Kalum Kai: A house of worship of Zeliangrongs

Dr Budha Kamei
A place of worship is a specially designed structure where individual persons or a group of people such as a congregation come to perform acts of devotion, veneration or devotion or religious study. A building used for this purpose is sometimes called a house of worship. Temples, mosques etc. are examples of structures created for worship.
A monastery of Buddhists may serve both to house for those belonging to religious orders and as a place of worship for visitors. Joshua J. Mark writes, “A temple is a structure usually built for the purpose of, and always dedicated to, religious or spiritual activities including prayer, meditation, sacrifice and worship.
The word temple dates to around the 6th century BCE in reference to Roman places of worship. Usually, Roman temples faced east or towards the rising sun, though a notable exception is the great pantheon which faces north (only preserved after the rise of Christianity because it was made into a church instead of being destroyed and built over, which was the fate of most ‘native’ temples).
In ancient Rome, only the deities of the Roman pantheon had a templum; any building honoring a foreign deity was called a fanum. Visitors to Rome were welcome to worship at the fanum of their native gods but were required to worship the gods of Rome in the temples.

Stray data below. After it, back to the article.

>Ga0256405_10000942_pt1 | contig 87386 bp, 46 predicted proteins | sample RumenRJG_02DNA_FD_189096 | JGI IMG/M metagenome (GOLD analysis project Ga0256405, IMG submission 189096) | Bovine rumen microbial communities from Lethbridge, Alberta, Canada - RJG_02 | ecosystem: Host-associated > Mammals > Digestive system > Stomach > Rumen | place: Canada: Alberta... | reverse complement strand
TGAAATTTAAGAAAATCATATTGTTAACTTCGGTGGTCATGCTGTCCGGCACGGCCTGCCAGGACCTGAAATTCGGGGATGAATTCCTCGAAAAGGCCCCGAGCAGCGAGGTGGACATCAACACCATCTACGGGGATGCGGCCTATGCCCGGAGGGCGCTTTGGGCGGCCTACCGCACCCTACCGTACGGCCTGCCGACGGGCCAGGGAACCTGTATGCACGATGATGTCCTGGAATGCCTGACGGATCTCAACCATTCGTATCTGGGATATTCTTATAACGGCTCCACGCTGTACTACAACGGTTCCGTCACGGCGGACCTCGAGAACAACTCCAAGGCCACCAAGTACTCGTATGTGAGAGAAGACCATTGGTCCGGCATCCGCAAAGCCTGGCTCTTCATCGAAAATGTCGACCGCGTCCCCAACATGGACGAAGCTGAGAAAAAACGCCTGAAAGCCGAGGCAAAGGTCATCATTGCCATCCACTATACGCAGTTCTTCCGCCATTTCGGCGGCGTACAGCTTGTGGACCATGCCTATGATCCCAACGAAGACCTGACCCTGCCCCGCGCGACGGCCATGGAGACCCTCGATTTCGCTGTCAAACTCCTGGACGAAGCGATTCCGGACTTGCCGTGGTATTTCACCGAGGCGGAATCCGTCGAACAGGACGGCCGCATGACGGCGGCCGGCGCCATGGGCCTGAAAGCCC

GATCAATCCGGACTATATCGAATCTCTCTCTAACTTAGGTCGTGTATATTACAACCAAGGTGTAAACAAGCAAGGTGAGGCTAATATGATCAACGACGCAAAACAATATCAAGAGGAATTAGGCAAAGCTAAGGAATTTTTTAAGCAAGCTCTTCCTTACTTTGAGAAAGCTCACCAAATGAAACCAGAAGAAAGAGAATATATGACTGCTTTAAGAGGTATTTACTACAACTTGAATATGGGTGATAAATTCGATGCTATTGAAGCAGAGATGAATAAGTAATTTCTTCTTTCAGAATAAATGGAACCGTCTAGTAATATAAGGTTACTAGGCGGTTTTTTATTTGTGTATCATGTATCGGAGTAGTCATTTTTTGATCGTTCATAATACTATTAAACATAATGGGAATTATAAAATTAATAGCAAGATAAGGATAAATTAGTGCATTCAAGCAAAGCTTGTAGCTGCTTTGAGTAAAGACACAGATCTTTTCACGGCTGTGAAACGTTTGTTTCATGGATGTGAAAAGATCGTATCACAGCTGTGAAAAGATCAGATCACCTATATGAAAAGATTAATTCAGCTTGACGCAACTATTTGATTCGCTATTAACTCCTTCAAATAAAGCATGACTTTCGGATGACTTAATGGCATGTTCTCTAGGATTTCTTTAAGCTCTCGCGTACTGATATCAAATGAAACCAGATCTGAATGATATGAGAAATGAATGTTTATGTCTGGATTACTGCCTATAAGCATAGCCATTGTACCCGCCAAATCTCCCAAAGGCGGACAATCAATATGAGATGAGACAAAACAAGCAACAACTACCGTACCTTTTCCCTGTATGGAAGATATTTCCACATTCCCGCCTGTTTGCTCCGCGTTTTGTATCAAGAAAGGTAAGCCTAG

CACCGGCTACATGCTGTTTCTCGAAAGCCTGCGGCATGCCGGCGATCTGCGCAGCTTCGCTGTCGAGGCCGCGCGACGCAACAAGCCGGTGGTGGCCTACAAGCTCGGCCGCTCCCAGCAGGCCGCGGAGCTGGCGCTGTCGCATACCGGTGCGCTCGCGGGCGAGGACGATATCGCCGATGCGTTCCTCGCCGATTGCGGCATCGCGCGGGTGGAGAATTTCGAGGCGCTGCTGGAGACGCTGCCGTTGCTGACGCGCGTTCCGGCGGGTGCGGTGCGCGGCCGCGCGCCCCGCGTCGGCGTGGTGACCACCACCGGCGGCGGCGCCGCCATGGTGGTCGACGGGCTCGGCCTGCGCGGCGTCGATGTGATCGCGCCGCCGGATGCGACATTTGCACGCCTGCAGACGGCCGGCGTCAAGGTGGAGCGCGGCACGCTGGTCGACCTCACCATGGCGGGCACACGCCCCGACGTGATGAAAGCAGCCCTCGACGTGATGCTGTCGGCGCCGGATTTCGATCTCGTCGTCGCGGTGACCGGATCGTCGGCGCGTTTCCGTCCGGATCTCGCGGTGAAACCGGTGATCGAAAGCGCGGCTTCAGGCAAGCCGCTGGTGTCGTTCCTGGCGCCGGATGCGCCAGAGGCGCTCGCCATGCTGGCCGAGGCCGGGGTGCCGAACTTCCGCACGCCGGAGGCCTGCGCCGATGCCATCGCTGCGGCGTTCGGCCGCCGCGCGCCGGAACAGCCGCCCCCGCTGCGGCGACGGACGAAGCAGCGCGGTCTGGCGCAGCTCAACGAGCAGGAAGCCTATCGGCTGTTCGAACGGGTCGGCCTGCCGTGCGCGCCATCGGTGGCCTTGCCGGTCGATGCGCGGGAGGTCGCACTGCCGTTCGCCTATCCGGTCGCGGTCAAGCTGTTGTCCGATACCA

After the rise of Christianity the word ‘temple’, with its native connotations, was rejected by most Christian congregations in favor of designations such as ‘church’ or ‘cathedral’, though the word is still used by the Eastern Orthodox Church to refer to their places of worship.” In 447-432 BC, the Parthenon was built in Athens, Greece for the goddess Athena; and remained devoted to her cult for nearly a thousand years, later on serving as a Christian church and then as an Islamic mosque under the Ottoman Empire.
Background of Kalum Kai
Kalum Kai means house of worship; (Kalum means worship and Kai, house). Construction of house for worship/religious purpose was not a feature of Zeliangrong culture except abodes or places of deities. It was Haipou Jadonang who first introduced temple culture in Zeliangrong society. He constructed two temples at Kambiron village with the help of his followers. It was possibly done by him at the influence of other religions. He claimed that it was revealed in his dream. He said, “I built temples because Lord Bisnu told me in a dream that there would be prosperity and good health for every one if I do so, although it is not our custom to build temples.”
The first temple was built in 1929 and the second temple was six months before his arrest in the year 1931. These temples are known as Kao Kai, high house; (Kao means high and Kai, house).
“Next to the house of Jadonang was a temple built on high wooden piles, and entered by steps out in a long log. The temple was a building of bamboo matting, thatched, with a small verandah in front and behind. It consisted of one room with bamboo benches the whole length of each side wall. From a cross beam in the middle hung an oil lamp.